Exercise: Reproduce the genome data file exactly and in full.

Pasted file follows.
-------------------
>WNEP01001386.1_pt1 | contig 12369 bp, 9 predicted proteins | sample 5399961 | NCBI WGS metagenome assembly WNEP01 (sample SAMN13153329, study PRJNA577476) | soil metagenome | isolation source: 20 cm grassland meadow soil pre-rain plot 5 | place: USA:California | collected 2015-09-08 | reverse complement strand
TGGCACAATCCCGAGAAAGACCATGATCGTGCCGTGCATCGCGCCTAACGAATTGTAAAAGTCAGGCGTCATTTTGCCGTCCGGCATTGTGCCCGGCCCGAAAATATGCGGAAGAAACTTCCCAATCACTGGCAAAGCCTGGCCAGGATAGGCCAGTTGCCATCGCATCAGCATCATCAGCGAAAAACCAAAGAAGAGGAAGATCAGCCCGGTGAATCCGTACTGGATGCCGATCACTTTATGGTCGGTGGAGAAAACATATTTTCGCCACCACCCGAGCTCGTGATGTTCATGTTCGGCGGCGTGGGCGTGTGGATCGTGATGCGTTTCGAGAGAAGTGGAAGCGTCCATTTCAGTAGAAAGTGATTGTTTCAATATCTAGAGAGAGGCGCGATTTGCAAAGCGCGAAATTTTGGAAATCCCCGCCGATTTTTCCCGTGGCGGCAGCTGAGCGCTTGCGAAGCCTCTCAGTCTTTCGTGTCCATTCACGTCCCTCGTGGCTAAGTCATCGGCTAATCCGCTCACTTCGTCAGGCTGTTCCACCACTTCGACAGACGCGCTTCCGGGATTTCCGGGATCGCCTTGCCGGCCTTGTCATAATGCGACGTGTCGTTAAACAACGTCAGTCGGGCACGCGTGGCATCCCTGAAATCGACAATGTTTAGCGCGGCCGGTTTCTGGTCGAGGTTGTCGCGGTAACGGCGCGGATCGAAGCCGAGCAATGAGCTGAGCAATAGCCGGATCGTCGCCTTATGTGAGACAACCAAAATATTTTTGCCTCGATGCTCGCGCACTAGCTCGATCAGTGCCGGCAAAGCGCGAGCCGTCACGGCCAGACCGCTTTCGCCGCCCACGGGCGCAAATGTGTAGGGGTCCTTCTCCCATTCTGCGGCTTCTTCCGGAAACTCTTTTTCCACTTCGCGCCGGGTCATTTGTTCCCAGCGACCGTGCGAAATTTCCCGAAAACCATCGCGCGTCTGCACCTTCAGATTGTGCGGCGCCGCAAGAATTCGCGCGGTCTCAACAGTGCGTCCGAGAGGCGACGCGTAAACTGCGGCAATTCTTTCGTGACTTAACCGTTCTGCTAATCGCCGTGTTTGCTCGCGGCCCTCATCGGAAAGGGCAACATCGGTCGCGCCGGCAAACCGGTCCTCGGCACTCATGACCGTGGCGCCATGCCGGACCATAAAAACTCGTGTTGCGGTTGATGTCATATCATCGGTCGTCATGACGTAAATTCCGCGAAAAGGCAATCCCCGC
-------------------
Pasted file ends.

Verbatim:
>WNEP01001386.1_pt1 | contig 12369 bp, 9 predicted proteins | sample 5399961 | NCBI WGS metagenome assembly WNEP01 (sample SAMN13153329, study PRJNA577476) | soil metagenome | isolation source: 20 cm grassland meadow soil pre-rain plot 5 | place: USA:California | collected 2015-09-08 | reverse complement strand
TGGCACAATCCCGAGAAAGACCATGATCGTGCCGTGCATCGCGCCTAACGAATTGTAAAAGTCAGGCGTCATTTTGCCGTCCGGCATTGTGCCCGGCCCGAAAATATGCGGAAGAAACTTCCCAATCACTGGCAAAGCCTGGCCAGGATAGGCCAGTTGCCATCGCATCAGCATCATCAGCGAAAAACCAAAGAAGAGGAAGATCAGCCCGGTGAATCCGTACTGGATGCCGATCACTTTATGGTCGGTGGAGAAAACATATTTTCGCCACCACCCGAGCTCGTGATGTTCATGTTCGGCGGCGTGGGCGTGTGGATCGTGATGCGTTTCGAGAGAAGTGGAAGCGTCCATTTCAGTAGAAAGTGATTGTTTCAATATCTAGAGAGAGGCGCGATTTGCAAAGCGCGAAATTTTGGAAATCCCCGCCGATTTTTCCCGTGGCGGCAGCTGAGCGCTTGCGAAGCCTCTCAGTCTTTCGTGTCCATTCACGTCCCTCGTGGCTAAGTCATCGGCTAATCCGCTCACTTCGTCAGGCTGTTCCACCACTTCGACAGACGCGCTTCCGGGATTTCCGGGATCGCCTTGCCGGCCTTGTCATAATGCGACGTGTCGTTAAACAACGTCAGTCGGGCACGCGTGGCATCCCTGAAATCGACAATGTTTAGCGCGGCCGGTTTCTGGTCGAGGTTGTCGCGGTAACGGCGCGGATCGAAGCCGAGCAATGAGCTGAGCAATAGCCGGATCGTCGCCTTATGTGAGACAACCAAAATATTTTTGCCTCGATGCTCGCGCACTAGCTCGATCAGTGCCGGCAAAGCGCGAGCCGTCACGGCCAGACCGCTTTCGCCGCCCACGGGCGCAAATGTGTAGGGGTCCTTCTCCCATTCTGCGGCTTCTTCCGGAAACTCTTTTTCCACTTCGCGCCGGGTCATTTGTTCCCAGCGACCGTGCGAAATTTCCCGAAAACCATCGCGCGTCTGCACCTTCAGATTGTGCGGCGCCGCAAGAATTCGCGCGGTCTCAACAGTGCGTCCGAGAGGCGACGCGTAAACTGCGGCAATTCTTTCGTGACTTAACCGTTCTGCTAATCGCCGTGTTTGCTCGCGGCCCTCATCGGAAAGGGCAACATCGGTCGCGCCGGCAAACCGGTCCTCGGCACTCATGACCGTGGCGCCATGCCGGACCATAAAAACTCGTGTTGCGGTTGATGTCATATCATCGGTCGTCATGACGTAAATTCCGCGAAAAGGCAATCCCCGC